Healthcare professionals have many tools in their arsenal to support diagnosis, but there are few things more important than taking a thorough and accurate history from the patient. Two of the articles in this month’s issue of Guidelines in Practice make reference to the same aphorism: ‘A careful history will lead to the diagnosis 80% of the time.’ The articles are on completely different topics (joint pain and urinary incontinence), which demonstrates that this maxim is applicable across the medical landscape.

Osteoporosis is often asymptomatic and can remain undiagnosed until a fragility fracture happens. Clinical history can be helpful for recognising those at risk of fragility fracture by identifying common risk factors. Dr David Stephens summarises new recommendations from the updated Scottish Intercollegiate Guidelines Network (SIGN) guideline on the management of osteoporosis and the prevention of fragility fractures. The article includes a table from the SIGN guideline, which details non‑modifiable and modifiable risk factors and co-existing diseases that are associated with fragility fracture and should prompt consideration of fracture-risk assessment.

The patient’s history can also provide clues to help distinguish between differential diagnoses. Dr Michael Sproat considers five possible causes of a change in bowel habit, described through hypothetical patient case studies. Age of onset, clinical presentation, and symptom duration may be useful indicators of one cause or another, be it irritable bowel syndrome, coeliac disease, or microscopic colitis. Dr Sproat also discusses management strategies for each of the different conditions and red flags for referral to gastroenterology.

Dr Louise Warburton shares 10 top tips for diagnosing and managing joint pain in primary care. Dr Warburton highlights the importance of taking a thorough history from the patient, and comments: ‘Since the COVID-19 outbreak and the increasing use of video and telephone assessment, this history-taking is even more important as physical assessment is often impossible.’ Important things to note from the history include how long the pain has been present, how it started, the exact location, if it’s worse at a particular time of day, if the patient has any swelling, and the impact it has on their daily life. The article also provides useful reminders about possible inflammatory causes and osteoarthritis, as well as recommendations on assessing the need for joint replacement surgery from recently published NICE guidance.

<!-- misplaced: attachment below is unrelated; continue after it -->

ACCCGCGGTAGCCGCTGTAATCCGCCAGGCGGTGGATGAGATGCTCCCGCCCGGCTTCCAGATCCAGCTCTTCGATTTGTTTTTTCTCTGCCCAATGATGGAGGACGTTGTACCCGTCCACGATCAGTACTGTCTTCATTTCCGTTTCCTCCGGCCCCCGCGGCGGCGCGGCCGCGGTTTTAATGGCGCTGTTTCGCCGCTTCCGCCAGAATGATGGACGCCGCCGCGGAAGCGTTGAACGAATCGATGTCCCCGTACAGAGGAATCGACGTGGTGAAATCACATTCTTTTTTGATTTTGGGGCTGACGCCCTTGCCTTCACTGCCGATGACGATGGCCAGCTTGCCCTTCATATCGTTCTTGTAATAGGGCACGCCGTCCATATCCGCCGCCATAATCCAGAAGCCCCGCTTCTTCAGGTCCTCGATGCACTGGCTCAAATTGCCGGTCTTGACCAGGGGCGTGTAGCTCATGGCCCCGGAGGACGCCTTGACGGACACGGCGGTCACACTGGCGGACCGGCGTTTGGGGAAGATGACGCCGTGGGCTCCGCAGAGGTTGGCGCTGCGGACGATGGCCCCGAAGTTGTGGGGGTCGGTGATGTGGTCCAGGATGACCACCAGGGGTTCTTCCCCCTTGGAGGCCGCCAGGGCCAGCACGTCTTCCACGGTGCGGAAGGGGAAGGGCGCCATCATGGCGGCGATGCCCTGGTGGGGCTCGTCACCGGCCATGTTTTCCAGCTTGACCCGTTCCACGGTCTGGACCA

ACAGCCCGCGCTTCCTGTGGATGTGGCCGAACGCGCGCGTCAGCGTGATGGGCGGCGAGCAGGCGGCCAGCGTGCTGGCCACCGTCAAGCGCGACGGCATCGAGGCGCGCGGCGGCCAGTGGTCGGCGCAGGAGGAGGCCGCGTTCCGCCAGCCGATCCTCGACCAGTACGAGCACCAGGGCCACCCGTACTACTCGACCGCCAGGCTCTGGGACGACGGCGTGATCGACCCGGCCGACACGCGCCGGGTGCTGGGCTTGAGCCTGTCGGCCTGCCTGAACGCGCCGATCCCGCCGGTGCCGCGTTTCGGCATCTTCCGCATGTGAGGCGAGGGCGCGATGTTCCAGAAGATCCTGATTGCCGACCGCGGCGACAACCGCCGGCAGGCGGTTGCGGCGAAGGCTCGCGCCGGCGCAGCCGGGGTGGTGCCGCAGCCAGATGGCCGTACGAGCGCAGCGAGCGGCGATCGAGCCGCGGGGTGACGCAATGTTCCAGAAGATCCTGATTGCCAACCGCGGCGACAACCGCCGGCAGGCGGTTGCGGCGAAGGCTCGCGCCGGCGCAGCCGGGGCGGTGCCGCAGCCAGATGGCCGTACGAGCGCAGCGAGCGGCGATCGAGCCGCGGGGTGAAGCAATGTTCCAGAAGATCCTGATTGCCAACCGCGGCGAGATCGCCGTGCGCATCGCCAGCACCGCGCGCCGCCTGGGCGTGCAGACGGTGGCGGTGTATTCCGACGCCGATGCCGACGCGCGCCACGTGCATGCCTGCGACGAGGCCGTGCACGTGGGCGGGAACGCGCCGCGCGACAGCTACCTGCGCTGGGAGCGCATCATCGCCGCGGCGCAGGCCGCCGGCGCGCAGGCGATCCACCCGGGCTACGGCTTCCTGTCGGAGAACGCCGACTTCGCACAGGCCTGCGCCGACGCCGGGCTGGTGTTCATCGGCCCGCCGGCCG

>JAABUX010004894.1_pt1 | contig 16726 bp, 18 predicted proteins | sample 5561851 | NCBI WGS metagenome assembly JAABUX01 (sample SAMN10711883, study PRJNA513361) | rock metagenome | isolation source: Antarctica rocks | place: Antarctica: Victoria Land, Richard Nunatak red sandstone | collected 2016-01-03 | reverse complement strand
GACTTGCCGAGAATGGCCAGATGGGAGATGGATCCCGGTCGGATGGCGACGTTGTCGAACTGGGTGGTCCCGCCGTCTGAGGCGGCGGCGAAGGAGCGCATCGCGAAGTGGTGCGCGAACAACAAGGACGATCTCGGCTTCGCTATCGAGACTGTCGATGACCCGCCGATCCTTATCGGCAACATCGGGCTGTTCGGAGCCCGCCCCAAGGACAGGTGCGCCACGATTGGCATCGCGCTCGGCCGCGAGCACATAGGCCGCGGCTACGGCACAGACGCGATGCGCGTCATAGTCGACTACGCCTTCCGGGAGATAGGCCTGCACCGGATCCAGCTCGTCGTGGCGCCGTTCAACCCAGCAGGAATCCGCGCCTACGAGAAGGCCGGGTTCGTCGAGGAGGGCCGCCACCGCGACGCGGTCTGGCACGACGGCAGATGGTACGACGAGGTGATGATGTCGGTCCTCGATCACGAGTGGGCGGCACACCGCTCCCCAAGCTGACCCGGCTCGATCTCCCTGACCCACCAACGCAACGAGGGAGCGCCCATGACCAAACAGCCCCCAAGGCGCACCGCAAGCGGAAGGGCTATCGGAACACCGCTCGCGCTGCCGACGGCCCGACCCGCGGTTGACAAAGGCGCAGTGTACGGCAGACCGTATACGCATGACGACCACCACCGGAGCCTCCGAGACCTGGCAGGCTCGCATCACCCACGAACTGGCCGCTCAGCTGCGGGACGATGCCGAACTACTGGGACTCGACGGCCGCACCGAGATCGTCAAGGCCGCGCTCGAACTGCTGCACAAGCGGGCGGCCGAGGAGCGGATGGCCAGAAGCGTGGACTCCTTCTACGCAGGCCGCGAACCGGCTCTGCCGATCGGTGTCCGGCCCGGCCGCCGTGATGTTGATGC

Older man holding wrist

Top tips: joint pain

Dr Louise Warburton

Dr Toni Hazell provides 10 top tips about urinary incontinence, and explains why history taking is an important part of a of urinary incontinence assessment. There are typical presentations for each type of urinary incontinence (stress, urgency, and overflow), so the clinical history can provide clues as to which type the patient has, and therefore how management should be tailored. The article also covers criteria for urgent and non‑urgent referral of patients with urinary symptoms, and what to do if a patient has pain or symptoms relating to previous use of mesh. After reading the article, test your updated knowledge using the multiple-choice questions.

In this month’s View from the ground article Dr Emma Nash writes about the impact of the COVID-19 pandemic on patients’ mental health, highlighting the important, but sometimes subtle, distinction between distress and mental illness: ‘Most of the patients who are struggling due to COVID-19 have a normal reaction, not psychopathology. This is not to say that as doctors we don’t have a role. Recognising normality has always been a key component of general practice, and articulating this, with active listening and a healthy dose of empathy, can go a long way.

I’ll finish with a bit of MGP news. It probably won’t come as a surprise that we have decided to run Guidelines Live as a virtual event, rather than holding a face-to-face event at Olympia London. This means that there will be no interruption to your guidance‑focused learning, and you will be able to experience the virtual conference without leaving the comfort of your home or workplace! The state-of-the-art virtual event platform is built to mirror the live event and give an immersive feeling, similar to what you would experience by attending in person. You will be able to watch sessions, visit exhibition booths, network with colleagues, and interact with exhibitors and speakers. The agenda is included in this issue—don’t forget to book your place at: